I do not know if everything is blocked. I agree when you say that Fouchier had to comply with all kinds of regulations from the USA, Netherlands, EU, WHO, etc. As far as I can see these rules were never the problem. Nobody told Fouchier that he had not complied with any particular rule. So, he could do the research.
The discussion started when he wanted to publish the results. For scientists publications are nowadays essential. I can imagine that he felt uneasy about this outcome. It surprised him because he had complied with all relevant rules and regulations.
A big difference has emerged between laboratory biosecurity and biosafety and what we might call ‘informational biosecurity‘. This is indeed about publishing, communications at conferences, and so on. Other rules than laboratory safety and security measures then come into play. To me, that is one of the essential differences, which became visible in this debate. People did not realise its significance before.
Elsewhere you have put forward the interesting questions: how is dual-use research assessed and who determines if research is dual use? The key question that comes to my mind is: what defines ‘dual use’ in research? I can see two approaches. Either it is an intrinsic characteristic, in other words, it is inherent to the project. In that case, everything becomes problematic one way or another from the perspective of potential armament programmes. Or, it is an extrinsic characteristic, in other words, a potential that exists, but which will only be realised under certain circumstances. In the concrete case of the H5N1 research project that determination happened when the results were already available. One proposal put forward by you and some other experts holds that such considerations should be taken into account at the funding stage. So, even if one shifts the whole to debate up front of the project process, how would one decide it is dual use?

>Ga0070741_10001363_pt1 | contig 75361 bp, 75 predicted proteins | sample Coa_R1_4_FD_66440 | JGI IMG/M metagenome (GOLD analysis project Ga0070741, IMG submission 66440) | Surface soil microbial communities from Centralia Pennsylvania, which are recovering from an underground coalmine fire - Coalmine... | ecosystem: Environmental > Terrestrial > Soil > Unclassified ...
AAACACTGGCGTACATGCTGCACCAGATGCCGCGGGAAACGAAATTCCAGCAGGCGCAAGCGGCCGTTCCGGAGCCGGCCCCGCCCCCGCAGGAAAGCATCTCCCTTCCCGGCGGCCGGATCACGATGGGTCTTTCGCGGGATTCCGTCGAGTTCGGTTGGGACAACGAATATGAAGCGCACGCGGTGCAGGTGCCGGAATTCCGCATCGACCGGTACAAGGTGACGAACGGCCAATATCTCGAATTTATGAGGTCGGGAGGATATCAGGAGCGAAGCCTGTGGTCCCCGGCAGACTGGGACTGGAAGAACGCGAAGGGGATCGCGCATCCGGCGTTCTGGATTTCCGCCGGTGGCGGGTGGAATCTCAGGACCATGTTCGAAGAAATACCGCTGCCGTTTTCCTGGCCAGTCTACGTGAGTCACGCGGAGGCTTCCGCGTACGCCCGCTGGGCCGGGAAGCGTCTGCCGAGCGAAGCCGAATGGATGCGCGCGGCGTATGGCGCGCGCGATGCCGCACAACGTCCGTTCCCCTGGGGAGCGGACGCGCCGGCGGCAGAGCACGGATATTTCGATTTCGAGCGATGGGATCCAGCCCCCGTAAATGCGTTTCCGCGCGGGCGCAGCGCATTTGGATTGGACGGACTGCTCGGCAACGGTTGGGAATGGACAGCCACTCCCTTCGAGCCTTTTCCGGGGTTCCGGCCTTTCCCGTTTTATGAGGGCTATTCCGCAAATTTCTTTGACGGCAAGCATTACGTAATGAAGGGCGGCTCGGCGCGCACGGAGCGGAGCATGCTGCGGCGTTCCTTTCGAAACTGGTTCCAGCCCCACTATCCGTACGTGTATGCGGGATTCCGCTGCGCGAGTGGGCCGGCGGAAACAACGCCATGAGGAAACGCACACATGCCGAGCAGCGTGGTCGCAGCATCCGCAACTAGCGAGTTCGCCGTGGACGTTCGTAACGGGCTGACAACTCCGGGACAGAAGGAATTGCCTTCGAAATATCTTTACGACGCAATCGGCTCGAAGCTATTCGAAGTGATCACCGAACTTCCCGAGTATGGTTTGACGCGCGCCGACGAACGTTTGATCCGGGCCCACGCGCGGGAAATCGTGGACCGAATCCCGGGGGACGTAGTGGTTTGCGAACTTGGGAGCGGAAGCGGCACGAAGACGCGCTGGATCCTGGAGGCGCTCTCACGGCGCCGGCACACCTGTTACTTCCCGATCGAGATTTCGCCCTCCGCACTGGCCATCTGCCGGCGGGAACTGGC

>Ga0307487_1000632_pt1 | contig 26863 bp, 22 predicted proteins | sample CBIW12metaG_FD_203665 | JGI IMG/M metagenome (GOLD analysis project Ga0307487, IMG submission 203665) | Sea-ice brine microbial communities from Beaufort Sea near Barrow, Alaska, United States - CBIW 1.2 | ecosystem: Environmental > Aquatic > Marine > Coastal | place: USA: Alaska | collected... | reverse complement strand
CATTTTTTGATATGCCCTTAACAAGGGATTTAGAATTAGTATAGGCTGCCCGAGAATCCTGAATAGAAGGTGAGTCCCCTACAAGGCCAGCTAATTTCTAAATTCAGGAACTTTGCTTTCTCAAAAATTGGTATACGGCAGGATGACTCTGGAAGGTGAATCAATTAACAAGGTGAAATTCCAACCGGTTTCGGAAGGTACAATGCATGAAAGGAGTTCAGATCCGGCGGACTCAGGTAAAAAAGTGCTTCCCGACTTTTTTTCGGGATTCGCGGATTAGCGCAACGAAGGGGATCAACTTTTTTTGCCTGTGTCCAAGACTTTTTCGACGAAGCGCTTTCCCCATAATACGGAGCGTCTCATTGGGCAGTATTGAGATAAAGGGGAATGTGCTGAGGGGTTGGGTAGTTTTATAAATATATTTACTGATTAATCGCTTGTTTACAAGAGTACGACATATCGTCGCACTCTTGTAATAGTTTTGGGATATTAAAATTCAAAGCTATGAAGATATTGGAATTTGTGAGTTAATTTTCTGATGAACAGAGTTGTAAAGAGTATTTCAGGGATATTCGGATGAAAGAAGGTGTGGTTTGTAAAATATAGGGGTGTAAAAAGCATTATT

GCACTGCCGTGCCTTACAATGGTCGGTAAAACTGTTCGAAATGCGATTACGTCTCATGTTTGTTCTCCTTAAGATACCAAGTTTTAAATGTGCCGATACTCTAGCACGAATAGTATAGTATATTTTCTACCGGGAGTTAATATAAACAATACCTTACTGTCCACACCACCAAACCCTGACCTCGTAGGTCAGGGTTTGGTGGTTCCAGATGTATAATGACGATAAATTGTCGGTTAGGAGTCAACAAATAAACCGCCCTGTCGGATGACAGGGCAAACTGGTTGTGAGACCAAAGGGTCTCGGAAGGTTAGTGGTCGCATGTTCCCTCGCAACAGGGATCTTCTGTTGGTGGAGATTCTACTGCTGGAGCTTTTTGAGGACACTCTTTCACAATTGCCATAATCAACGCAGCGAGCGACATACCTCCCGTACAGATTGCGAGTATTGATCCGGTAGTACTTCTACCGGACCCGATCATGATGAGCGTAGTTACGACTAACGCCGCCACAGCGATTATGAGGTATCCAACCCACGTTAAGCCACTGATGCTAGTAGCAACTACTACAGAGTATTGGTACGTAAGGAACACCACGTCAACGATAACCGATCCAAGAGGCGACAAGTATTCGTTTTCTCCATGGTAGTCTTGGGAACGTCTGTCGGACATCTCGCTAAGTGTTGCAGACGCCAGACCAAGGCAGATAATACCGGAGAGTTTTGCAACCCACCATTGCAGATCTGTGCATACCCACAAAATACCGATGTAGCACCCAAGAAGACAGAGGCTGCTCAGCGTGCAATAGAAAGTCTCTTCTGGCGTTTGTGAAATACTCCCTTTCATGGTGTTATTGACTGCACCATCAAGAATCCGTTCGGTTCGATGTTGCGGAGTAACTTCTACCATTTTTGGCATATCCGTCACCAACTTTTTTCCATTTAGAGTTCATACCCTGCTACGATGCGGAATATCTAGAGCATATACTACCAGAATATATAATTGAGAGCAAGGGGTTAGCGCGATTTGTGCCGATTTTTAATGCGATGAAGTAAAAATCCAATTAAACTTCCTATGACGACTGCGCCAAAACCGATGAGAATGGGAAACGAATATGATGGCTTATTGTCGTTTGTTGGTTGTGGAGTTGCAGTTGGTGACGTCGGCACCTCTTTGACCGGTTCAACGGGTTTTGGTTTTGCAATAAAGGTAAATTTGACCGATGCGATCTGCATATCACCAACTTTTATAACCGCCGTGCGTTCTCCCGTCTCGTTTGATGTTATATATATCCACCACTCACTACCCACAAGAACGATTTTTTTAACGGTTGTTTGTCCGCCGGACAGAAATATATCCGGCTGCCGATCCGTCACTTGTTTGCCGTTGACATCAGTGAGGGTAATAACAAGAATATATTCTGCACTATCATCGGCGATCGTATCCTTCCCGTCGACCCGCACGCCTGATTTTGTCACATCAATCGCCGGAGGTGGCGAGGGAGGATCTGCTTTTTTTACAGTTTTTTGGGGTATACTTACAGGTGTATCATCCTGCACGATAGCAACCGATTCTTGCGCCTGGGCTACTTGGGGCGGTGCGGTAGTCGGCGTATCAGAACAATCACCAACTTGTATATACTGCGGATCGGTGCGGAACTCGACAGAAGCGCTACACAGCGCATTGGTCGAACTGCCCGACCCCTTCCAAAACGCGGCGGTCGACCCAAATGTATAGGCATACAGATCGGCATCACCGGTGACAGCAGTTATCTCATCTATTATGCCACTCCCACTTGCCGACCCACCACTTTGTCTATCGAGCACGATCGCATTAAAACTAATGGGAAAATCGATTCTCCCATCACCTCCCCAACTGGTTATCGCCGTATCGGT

I agree with your characterisation of dual use. If everything is dual use, then my pen is a weapon, because I can stick it in your eye. This is not the debate. I refer to the report by the Netherlands Royal Academy of Arts and Sciences, which is more in line with your second description that dual use is dependent on circumstances. We should not only look at the physical or biological characteristics of pathogens – then we would get into your first description of dual use – but also at political, social and other circumstances that can make a biological agent dual use. The problem, of course, is that one cannot always predict those circumstances. Doing this H5N1 research in the safe Erasmus laboratory in Rotterdam is not a problem, but doing it today in Damascus, Syria would be extremely problematic. Same research, different places. That is one point. The other point is that in good science, one does not know exactly what may happen. Researchers work on the basis of hypotheses, and these may be falsified. Fouchier and his collaborators were surprised by their outcome. We advised to pay attention to these possible dual-use dimensions from the beginning in the funding phase, but also to bear them during the whole project implementation phase in mind. The initial assessment may change for several reasons, for instance, if results differ from expectations, or if the social or political circumstances shift. I realise that makes ‘dual use’ not very tangible.